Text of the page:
The Educational Testing Service (ETS) has released a “Policy Information Report” on The Montessori Preschool Landscape in the United States. This comprehensive, detailed report is loaded with insights and recommendations for anyone interested in expanding access to Montessori early childhood education in underserved communities. (The ETS is “the world’s largest private nonprofit educational testing and assessment organization,” associated with the PSAT, the SAT, the GRE, the TOEFL, the PRAXIS, and numerous state assessment programs.)
One such person interested in early childhood Montessori is Jeff Bezos, with his Day 1 Academies Fund announced last fall: a $1B fund to support “a network of high-quality, full-scholarship, Montessori-inspired preschools in underserved communities.” This is of interest to ETS partly because of the scale of the proposal: $1 billion is roughly equivalent to the 2016-17 pre-K spending in four states (Florida, Oklahoma, Vermont, and Wisconsin, plus DC) which enroll 70%+ of their four-year-olds.
The report is pretty clearly directed at the Fund, offering to provide “insight into the fund’s pedagogical inspiration,” and help in defining “’high quality’, ‘Montessori inspired’, and ‘underserved’.” But it will be useful to anyone who shares the broader mission.
Overview and inputs
This “high-level overview of the Montessori preschool landscape in the United States,” does a pretty god job, accurately, if broadly, identifying key elements of Montessori early childhood education, and the availability and demographics of programs. For context, it analyzes state-funded pre-K and federally funded Head Start programs. The report also reviews Montessori outcomes research and suggests useful directions for further inquiry.
The report begins with a concise yet detailed history of Montessori up through its recent growth phase in the public sector. This out of the way, the report analyzes “programmatic inputs” that may drive quality in Montessori programs, and compares them to public non-Montessori classrooms. Programmatic inputs can be “structural,” such as instructional time and class size, or “process,” such as curriculum and interactions.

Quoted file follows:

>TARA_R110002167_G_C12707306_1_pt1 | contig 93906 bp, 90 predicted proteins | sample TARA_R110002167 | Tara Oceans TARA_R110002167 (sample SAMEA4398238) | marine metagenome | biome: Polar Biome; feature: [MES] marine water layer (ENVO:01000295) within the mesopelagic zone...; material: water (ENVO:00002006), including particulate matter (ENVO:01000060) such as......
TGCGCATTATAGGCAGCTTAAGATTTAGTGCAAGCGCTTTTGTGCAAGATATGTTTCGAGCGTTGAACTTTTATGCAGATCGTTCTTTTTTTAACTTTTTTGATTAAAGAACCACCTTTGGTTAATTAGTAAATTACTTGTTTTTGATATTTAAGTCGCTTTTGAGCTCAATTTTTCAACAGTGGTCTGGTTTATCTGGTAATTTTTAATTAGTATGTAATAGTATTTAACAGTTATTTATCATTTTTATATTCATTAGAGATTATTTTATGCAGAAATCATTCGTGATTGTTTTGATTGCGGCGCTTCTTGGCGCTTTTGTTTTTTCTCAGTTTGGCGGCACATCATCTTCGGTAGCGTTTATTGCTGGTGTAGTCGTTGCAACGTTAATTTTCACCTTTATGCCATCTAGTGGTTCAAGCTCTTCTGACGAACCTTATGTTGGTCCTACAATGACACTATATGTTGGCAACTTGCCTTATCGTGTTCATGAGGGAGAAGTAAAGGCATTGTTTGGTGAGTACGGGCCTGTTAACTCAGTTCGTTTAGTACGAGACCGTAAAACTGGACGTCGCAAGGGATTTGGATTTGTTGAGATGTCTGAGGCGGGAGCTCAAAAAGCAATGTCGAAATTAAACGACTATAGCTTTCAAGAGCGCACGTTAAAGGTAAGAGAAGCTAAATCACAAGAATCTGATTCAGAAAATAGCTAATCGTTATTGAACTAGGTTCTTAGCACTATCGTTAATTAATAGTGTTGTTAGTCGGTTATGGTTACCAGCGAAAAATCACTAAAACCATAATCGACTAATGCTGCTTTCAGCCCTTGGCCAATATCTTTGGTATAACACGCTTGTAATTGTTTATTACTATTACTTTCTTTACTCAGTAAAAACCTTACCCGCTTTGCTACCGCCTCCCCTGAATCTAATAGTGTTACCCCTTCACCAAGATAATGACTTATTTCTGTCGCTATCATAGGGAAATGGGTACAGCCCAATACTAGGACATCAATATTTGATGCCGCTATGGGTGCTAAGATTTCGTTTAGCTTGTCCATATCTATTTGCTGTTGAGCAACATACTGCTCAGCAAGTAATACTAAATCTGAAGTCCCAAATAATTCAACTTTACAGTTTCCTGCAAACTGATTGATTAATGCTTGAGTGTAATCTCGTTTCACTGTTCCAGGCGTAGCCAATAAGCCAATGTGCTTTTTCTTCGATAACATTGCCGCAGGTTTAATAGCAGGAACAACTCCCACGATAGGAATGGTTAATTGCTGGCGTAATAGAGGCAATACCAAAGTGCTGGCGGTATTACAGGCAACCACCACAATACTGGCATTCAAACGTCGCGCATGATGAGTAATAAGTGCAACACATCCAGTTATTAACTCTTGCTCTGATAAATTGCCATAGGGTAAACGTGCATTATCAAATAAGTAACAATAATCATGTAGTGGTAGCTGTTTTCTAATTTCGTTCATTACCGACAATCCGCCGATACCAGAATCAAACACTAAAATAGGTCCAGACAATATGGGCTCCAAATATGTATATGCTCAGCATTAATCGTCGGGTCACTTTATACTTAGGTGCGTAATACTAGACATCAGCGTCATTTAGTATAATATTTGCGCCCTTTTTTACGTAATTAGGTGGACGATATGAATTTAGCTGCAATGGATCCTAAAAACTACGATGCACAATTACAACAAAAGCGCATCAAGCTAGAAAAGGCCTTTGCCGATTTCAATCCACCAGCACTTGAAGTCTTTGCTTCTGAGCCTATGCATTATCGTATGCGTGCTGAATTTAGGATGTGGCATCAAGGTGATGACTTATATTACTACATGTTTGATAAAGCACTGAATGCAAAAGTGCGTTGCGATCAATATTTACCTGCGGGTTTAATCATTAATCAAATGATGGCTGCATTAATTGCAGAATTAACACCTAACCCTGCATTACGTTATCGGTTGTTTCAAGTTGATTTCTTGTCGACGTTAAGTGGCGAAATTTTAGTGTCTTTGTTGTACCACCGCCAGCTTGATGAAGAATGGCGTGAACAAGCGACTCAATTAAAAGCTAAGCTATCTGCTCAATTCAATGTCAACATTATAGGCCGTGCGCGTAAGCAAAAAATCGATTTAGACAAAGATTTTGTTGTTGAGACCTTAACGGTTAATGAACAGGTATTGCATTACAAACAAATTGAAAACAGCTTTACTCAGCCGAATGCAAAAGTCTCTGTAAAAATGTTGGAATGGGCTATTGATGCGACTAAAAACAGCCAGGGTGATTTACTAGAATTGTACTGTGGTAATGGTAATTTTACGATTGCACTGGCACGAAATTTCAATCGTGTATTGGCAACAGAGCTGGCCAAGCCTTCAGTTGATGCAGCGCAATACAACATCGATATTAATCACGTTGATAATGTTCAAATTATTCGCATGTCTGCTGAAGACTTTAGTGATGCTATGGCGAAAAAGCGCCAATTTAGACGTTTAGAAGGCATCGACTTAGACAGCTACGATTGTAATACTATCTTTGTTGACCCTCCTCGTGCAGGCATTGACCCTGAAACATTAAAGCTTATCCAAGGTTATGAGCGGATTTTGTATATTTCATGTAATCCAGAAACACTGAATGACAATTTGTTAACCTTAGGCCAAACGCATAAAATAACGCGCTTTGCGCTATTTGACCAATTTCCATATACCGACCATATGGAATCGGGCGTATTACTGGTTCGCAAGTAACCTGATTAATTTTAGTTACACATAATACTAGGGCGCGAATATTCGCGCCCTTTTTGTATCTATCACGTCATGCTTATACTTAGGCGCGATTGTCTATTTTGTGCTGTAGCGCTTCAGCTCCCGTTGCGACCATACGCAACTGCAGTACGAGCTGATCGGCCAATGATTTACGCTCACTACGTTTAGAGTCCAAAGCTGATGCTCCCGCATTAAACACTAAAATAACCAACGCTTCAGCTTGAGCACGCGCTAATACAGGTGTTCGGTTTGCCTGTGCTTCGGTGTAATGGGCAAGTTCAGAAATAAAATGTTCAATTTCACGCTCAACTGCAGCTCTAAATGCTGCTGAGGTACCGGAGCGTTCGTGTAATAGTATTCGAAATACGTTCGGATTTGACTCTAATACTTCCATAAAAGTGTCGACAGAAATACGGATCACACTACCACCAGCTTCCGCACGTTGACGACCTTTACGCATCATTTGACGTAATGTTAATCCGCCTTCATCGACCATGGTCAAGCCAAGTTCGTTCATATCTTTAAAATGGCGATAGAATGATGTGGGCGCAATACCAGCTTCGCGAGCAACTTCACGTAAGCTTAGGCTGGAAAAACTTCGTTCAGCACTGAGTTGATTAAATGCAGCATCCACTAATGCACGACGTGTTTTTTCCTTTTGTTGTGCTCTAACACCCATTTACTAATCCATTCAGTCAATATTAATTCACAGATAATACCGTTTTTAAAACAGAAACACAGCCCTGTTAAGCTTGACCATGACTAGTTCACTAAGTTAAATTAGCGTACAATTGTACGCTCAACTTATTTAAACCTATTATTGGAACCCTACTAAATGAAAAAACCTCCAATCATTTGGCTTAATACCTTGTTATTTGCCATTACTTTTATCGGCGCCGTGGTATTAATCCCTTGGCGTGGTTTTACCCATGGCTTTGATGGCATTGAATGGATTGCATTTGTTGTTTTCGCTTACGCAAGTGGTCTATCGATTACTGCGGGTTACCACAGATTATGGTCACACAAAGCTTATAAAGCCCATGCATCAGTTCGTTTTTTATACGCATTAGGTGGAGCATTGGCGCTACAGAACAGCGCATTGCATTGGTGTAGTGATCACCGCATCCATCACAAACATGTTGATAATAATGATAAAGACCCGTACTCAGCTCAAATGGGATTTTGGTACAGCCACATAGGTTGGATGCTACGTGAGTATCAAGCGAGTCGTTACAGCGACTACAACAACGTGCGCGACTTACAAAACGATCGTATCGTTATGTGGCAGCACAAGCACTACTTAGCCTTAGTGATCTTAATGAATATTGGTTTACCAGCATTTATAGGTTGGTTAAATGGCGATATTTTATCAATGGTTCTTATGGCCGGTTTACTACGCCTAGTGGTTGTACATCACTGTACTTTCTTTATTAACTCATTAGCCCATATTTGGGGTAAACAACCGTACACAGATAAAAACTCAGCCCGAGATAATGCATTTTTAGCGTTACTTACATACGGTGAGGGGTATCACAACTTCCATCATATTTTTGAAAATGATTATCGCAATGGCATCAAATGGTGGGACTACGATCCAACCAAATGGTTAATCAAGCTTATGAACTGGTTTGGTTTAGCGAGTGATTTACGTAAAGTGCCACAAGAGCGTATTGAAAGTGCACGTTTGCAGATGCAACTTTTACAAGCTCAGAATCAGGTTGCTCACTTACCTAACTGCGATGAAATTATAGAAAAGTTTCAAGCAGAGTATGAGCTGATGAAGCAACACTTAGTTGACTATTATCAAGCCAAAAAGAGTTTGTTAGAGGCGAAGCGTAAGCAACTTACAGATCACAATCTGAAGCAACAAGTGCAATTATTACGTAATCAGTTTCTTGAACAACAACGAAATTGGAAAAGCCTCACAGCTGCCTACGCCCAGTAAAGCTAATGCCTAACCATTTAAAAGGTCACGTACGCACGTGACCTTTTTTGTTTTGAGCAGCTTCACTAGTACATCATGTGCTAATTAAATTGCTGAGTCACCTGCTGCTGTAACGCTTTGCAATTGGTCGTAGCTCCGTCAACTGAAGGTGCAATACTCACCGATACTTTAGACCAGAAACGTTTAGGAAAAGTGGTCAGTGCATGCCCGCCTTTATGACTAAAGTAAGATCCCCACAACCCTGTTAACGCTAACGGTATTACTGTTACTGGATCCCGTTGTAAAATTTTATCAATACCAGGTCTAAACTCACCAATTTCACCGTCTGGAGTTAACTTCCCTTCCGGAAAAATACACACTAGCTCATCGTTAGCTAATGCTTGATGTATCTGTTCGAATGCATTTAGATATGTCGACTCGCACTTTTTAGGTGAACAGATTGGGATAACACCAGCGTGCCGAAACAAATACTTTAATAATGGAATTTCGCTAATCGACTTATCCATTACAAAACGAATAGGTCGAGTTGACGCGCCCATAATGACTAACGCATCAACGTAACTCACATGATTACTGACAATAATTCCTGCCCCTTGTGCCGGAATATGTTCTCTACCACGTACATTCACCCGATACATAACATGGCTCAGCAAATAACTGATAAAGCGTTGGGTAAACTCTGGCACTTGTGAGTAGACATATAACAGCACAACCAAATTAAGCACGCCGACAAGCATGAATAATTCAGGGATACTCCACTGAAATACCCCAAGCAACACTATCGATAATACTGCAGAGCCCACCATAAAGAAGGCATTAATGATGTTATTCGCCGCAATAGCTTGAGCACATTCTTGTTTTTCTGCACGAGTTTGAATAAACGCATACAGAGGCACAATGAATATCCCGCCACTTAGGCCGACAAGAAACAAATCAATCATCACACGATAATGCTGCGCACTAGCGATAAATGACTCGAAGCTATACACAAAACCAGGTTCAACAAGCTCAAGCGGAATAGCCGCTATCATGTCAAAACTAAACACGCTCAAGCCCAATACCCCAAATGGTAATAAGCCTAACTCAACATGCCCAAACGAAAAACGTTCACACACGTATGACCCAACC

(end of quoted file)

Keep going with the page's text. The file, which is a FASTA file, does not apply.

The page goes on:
Classroom composition (including three-year age groupings, larger class sizes, and higher child-to-teacher ratios) is identified as an essential Montessori practice promoting self-paced and peer learning, and strong adult-child relationships. This contrasts with smaller, single-age classrooms in state pre-K and federal Head Start programs, intended to support differentiated instruction and small-group instruction (which occur in Montessori classrooms as well).
Montessori teacher training, typically from non-degree-granting institutions, can focus exclusively on child development and the substantial body of specific skills required for implementation. But additional schooling is often required for teaching in public programs. Teachers trained in university settings, especially with special education coursework, felt more able to support special needs students. In addition, “the limited number of university-based Montessori teacher training programs has been cited as a challenge to training a more culturally and linguistically diverse teacher workforce.”
Both Montessori and conventional early childhood programs use hands-on materials to support learning and development—books, blocks, and easels in conventional models, and the Montessori materials in those classrooms. These are highlighted as meriting their own report, but are noted for “the manner in which these didactic materials are used to sequentially teach concepts and work together as preparation for young children’s future development and learning.” The report traces the progression from Knobbed Cylinders through Metal Insets and Sandpaper Letters to writing in a way that will be recognizable to Montessorians and comprehensible to outsiders.
Student choice of activity within the Montessori environment is gathered under the role of the teacher as a process input, identified as a “pedagogical focus on following an individual child’s lead,” where “the teacher’s role is intentionally decentered in the learning process and thus limited to implementing the appropriate Montessori lesson that supports each student’s personal learning trajectory within a specific content area.”
This is a bit of a conflation of the adult-child-environment “triangle” model from within Montessori, minimizing the adult’s role in mastering and guiding a child through the deep, comprehensive Montessori curriculum. Still, it’s nice to see some reference to independent choice in children’s work. And the report does a nice job differentiating Montessori from other curricula, which are aligned to age-specific knowledge and skill goals, rather than being derived from observation and developmental models.